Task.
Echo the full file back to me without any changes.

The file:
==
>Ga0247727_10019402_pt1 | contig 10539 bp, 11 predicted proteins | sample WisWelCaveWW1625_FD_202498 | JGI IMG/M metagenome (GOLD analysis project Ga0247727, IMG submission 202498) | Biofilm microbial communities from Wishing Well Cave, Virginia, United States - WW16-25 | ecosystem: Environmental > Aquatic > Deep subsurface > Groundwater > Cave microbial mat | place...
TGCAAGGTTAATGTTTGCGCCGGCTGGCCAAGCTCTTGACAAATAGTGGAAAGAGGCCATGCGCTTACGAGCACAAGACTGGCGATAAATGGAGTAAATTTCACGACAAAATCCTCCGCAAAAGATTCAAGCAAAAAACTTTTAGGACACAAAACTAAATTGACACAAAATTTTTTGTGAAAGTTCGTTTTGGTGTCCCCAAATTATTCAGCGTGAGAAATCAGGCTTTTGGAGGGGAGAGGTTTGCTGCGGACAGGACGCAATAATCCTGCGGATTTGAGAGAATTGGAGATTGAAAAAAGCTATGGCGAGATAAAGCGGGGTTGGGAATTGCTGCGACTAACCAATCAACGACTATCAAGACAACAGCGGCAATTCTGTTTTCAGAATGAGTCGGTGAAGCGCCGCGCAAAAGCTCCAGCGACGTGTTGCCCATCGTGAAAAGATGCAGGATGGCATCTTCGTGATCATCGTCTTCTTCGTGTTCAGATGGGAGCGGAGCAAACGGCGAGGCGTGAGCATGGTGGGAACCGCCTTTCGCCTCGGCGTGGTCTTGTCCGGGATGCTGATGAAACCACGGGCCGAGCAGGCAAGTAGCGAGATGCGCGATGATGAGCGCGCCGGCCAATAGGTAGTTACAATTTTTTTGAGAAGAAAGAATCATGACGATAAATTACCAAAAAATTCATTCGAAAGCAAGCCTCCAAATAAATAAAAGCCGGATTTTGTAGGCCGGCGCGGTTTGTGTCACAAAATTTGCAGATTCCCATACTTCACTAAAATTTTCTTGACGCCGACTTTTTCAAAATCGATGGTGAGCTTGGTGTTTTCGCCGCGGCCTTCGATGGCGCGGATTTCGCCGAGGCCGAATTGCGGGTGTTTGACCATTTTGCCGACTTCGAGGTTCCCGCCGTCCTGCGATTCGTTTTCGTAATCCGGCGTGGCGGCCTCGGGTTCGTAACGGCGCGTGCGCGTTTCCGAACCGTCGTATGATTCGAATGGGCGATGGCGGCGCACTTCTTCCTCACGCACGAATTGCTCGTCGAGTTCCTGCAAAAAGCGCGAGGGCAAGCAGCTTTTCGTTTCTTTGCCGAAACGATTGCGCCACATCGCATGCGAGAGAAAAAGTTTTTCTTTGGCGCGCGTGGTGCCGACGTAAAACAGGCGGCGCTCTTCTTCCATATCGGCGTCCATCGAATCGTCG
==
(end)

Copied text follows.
>Ga0247727_10019402_pt1 | contig 10539 bp, 11 predicted proteins | sample WisWelCaveWW1625_FD_202498 | JGI IMG/M metagenome (GOLD analysis project Ga0247727, IMG submission 202498) | Biofilm microbial communities from Wishing Well Cave, Virginia, United States - WW16-25 | ecosystem: Environmental > Aquatic > Deep subsurface > Groundwater > Cave microbial mat | place...
TGCAAGGTTAATGTTTGCGCCGGCTGGCCAAGCTCTTGACAAATAGTGGAAAGAGGCCATGCGCTTACGAGCACAAGACTGGCGATAAATGGAGTAAATTTCACGACAAAATCCTCCGCAAAAGATTCAAGCAAAAAACTTTTAGGACACAAAACTAAATTGACACAAAATTTTTTGTGAAAGTTCGTTTTGGTGTCCCCAAATTATTCAGCGTGAGAAATCAGGCTTTTGGAGGGGAGAGGTTTGCTGCGGACAGGACGCAATAATCCTGCGGATTTGAGAGAATTGGAGATTGAAAAAAGCTATGGCGAGATAAAGCGGGGTTGGGAATTGCTGCGACTAACCAATCAACGACTATCAAGACAACAGCGGCAATTCTGTTTTCAGAATGAGTCGGTGAAGCGCCGCGCAAAAGCTCCAGCGACGTGTTGCCCATCGTGAAAAGATGCAGGATGGCATCTTCGTGATCATCGTCTTCTTCGTGTTCAGATGGGAGCGGAGCAAACGGCGAGGCGTGAGCATGGTGGGAACCGCCTTTCGCCTCGGCGTGGTCTTGTCCGGGATGCTGATGAAACCACGGGCCGAGCAGGCAAGTAGCGAGATGCGCGATGATGAGCGCGCCGGCCAATAGGTAGTTACAATTTTTTTGAGAAGAAAGAATCATGACGATAAATTACCAAAAAATTCATTCGAAAGCAAGCCTCCAAATAAATAAAAGCCGGATTTTGTAGGCCGGCGCGGTTTGTGTCACAAAATTTGCAGATTCCCATACTTCACTAAAATTTTCTTGACGCCGACTTTTTCAAAATCGATGGTGAGCTTGGTGTTTTCGCCGCGGCCTTCGATGGCGCGGATTTCGCCGAGGCCGAATTGCGGGTGTTTGACCATTTTGCCGACTTCGAGGTTCCCGCCGTCCTGCGATTCGTTTTCGTAATCCGGCGTGGCGGCCTCGGGTTCGTAACGGCGCGTGCGCGTTTCCGAACCGTCGTATGATTCGAATGGGCGATGGCGGCGCACTTCTTCCTCACGCACGAATTGCTCGTCGAGTTCCTGCAAAAAGCGCGAGGGCAAGCAGCTTTTCGTTTCTTTGCCGAAACGATTGCGCCACATCGCATGCGAGAGAAAAAGTTTTTCTTTGGCGCGCGTGGTGCCGACGTAAAACAGGCGGCGCTCTTCTTCCATATCGGCGTCCATCGAATCGTCG